Food News

The 13 Most Overcooked Food Trends of 2013: #12 Putting an Egg on Everything

park-burger-denver-egg.jpg
Mark Manger
"Put an egg on it!"
The world of gastronomy is as subject to the whim and whimsy of the "trend" as any industry, from fashion to music. Some foods are eternal, like pizza, and others come and go from our midst, for better or for worse.

So, we got together all of the food writers we could find and asked them what they thought the most overdone, needs to come out of the oven, stick a fork in them already food trends of 2013 were.

Since 13 is our lucky number (we like to live on the edge), that's exactly how many we came up with. Some we loved, some we hated, some we loved to hate, and others we just couldn't resist loving until we hated ourselves.

See also: The 13 Most Overcooked Food Trends of 2013: #13 The Cronut (a.k.a. Doissant)

Here are thirteen food trends that have become ubiquitous and shed the sheen of novelty -- now they're just dull and sometimes annoying, in spite of an exciting debut.

(To keep things interesting, we've included a few food trends we hope continue into 2014 and beyond. See if you can identify which trends or innovations were welcome additions in 2013.)

Coming in at number 12...

Putting a Fucking Egg on Everything

This season on Top Chef: New Orleans, editor of Food & Wine magazine Dana Cowin declared that -- along with kale and bacon -- she is completely done with the "eggs over everything" trend. The chefs sighed, heartbroken, while we found ourselves yelling back at the screen "Thank GOD somebody finally said it." We get it, chefs: It looks pretty, the yoke adds a dollop of fat and flavor, and there's a long list of classic dishes that call for a barely cooked egg -- atop pizza and classic steak tartare; dropped in soups, rice bowls, and congees. But it's gotten a little fanatical. Just about anything can be ordered "sunrise" style these days, and eggs are showing up on all three courses of our meal. It's boring us to tears.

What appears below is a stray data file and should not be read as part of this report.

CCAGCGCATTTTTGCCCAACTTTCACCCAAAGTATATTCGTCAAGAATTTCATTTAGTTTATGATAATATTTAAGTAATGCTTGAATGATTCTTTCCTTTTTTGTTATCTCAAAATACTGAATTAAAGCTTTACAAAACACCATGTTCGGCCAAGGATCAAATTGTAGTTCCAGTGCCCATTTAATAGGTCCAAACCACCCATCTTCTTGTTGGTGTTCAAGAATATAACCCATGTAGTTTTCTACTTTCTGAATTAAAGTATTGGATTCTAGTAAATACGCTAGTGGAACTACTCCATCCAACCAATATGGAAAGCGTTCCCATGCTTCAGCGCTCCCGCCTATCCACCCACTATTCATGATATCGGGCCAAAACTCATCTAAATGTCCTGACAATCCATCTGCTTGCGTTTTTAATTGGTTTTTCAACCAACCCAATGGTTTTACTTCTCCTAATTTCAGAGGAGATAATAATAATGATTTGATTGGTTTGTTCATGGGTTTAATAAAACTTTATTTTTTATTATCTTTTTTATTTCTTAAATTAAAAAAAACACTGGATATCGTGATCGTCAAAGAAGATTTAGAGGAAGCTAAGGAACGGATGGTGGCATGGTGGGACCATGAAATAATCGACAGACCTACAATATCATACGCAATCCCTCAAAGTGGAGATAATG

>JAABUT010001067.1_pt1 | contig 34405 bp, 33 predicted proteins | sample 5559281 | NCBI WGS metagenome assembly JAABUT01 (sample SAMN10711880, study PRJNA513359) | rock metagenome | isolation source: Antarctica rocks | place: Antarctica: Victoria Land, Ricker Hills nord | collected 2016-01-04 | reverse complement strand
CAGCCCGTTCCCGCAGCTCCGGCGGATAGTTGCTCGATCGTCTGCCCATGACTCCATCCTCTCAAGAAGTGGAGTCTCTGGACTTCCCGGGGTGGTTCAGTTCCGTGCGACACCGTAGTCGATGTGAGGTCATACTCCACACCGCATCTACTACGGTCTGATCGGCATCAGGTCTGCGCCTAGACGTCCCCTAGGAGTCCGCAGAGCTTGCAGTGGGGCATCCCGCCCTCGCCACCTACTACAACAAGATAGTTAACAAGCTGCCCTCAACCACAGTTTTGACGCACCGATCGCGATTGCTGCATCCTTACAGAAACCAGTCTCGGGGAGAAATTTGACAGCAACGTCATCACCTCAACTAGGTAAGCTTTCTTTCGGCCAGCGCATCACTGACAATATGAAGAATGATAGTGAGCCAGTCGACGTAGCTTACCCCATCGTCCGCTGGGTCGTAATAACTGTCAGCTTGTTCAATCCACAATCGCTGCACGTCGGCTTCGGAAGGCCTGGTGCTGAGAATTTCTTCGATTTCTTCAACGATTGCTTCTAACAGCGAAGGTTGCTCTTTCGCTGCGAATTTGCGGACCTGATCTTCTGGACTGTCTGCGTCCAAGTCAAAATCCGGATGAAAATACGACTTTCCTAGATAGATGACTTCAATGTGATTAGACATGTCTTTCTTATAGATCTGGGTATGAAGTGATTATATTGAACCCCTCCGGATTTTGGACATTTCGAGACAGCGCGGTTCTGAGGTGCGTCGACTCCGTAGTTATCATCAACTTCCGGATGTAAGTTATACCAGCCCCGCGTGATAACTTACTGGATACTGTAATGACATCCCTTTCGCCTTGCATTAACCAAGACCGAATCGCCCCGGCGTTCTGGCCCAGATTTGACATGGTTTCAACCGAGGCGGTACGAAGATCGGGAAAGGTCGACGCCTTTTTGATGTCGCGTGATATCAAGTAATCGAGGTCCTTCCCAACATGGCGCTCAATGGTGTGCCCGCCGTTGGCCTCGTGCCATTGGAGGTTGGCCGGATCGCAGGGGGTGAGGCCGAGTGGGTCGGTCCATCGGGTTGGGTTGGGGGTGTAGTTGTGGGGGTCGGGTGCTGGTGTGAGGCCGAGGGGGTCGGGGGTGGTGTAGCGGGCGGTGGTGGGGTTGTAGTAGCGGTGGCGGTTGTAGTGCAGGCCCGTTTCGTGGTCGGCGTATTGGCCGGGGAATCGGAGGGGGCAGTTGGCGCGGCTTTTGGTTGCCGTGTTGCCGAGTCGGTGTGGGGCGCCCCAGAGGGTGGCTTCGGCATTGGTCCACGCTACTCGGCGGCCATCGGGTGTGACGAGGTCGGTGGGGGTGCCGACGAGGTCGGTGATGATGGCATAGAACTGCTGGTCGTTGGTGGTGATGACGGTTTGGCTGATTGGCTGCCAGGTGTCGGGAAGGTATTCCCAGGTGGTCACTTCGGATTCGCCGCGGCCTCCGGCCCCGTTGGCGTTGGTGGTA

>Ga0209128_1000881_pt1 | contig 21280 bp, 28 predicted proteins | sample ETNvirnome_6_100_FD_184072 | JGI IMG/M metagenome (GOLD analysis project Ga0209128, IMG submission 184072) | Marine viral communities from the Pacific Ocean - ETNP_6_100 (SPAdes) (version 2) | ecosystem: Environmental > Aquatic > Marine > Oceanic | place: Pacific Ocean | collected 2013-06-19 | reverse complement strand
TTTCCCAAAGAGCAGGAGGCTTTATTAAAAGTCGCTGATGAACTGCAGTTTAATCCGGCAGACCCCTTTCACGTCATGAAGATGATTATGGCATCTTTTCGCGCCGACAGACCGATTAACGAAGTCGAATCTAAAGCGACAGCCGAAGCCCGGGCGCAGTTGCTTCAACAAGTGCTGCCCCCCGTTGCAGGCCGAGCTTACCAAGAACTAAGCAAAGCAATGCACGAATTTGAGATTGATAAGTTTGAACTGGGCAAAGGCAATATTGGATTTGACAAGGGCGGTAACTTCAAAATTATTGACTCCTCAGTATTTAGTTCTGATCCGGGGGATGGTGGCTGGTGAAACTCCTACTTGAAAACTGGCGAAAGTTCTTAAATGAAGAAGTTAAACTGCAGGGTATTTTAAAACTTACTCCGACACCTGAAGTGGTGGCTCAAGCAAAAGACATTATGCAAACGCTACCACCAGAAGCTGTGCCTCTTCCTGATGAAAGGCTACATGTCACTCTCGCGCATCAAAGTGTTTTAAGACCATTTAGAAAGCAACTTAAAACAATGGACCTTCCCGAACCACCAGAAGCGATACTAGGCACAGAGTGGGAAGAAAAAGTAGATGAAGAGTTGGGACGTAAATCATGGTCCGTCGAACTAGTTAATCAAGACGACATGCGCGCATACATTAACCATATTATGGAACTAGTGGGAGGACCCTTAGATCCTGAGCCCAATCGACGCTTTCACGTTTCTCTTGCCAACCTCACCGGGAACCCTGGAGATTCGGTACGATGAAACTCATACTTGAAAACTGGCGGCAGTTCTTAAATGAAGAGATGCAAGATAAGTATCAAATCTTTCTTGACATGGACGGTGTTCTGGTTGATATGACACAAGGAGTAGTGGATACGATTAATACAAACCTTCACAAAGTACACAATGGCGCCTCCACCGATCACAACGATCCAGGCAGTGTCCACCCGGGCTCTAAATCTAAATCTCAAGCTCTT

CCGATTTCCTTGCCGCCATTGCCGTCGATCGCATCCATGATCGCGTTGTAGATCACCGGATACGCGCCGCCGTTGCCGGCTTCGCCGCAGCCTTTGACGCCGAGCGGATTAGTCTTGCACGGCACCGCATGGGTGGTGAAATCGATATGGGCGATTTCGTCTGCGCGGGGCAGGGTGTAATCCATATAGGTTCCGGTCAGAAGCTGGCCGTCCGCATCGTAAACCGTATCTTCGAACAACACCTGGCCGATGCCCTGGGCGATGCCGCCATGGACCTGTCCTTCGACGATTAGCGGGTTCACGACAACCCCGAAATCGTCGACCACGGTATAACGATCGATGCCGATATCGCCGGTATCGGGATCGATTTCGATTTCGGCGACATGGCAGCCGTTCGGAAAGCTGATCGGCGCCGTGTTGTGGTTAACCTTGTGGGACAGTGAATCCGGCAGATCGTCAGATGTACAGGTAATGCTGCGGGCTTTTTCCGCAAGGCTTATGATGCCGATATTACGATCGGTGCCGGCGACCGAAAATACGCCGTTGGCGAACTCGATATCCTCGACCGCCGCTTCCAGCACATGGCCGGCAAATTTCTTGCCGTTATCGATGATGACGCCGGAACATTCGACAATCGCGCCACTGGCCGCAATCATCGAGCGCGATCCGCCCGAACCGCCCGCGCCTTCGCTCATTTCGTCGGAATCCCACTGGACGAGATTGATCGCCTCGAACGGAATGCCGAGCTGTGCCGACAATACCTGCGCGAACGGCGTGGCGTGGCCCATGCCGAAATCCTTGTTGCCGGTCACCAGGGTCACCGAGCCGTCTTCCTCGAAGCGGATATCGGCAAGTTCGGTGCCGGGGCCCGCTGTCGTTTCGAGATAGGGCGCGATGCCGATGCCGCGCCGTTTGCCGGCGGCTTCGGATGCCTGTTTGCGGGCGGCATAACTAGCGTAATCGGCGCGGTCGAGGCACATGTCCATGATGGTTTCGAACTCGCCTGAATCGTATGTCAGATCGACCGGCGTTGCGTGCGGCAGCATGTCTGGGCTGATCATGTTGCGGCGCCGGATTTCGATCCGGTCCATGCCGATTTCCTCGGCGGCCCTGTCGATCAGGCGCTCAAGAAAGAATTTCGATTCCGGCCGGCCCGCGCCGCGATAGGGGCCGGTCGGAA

With apologies to Dr. Seuss, the extent of our frustration can really only be expressed in rhyme:

"Do you like sunny eggs on ham?"

I do not like them, Sam I am.

I do not like them on my lox.

I think I need an egg detox.

See Sam, this trend, it has to die.

I don't want runny cum on rye.

It's pretty in a picture, true,

But quickly turns a dish to glue.

Just cut it out! This has to stop.

Runny eggs turn food to slop.

I do not like them on a salad,

They are not for every palate.

A salad ought to be refreshing.

Please, God, just give me normal dressing.


Not a la carte or with fixed prix,


We're sick to death of eggs, you see.

'Cause eggs are served not here or there.

Eggs are on everything, everywhere.

-- Jessica Lussenhop

You can contact Rebecca Dittmar, Arts & Culture Editor/Food Blog Editor at [email protected].



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Rebecca McBane is the arts and culture/food editor for New Times Broward-Palm Beach. She began her journalism career at the Sun Sentinel's community newspaper offshoot, Forum Publishing Group, where she worked as the editorial assistant and wrote monthly features as well as the weekly library and literature column, "Shelf Life." After a brief stint bumming around London's East End (for no conceivable reason, according to her poor mother), she returned to real life and South Florida to start at New Times as the editorial assistant in 2009. A native Floridian, Rebecca avoids the sun and beach at all costs and can most often be found in a well-air-conditioned space with the glow of a laptop on her face.
Contact: Rebecca McBane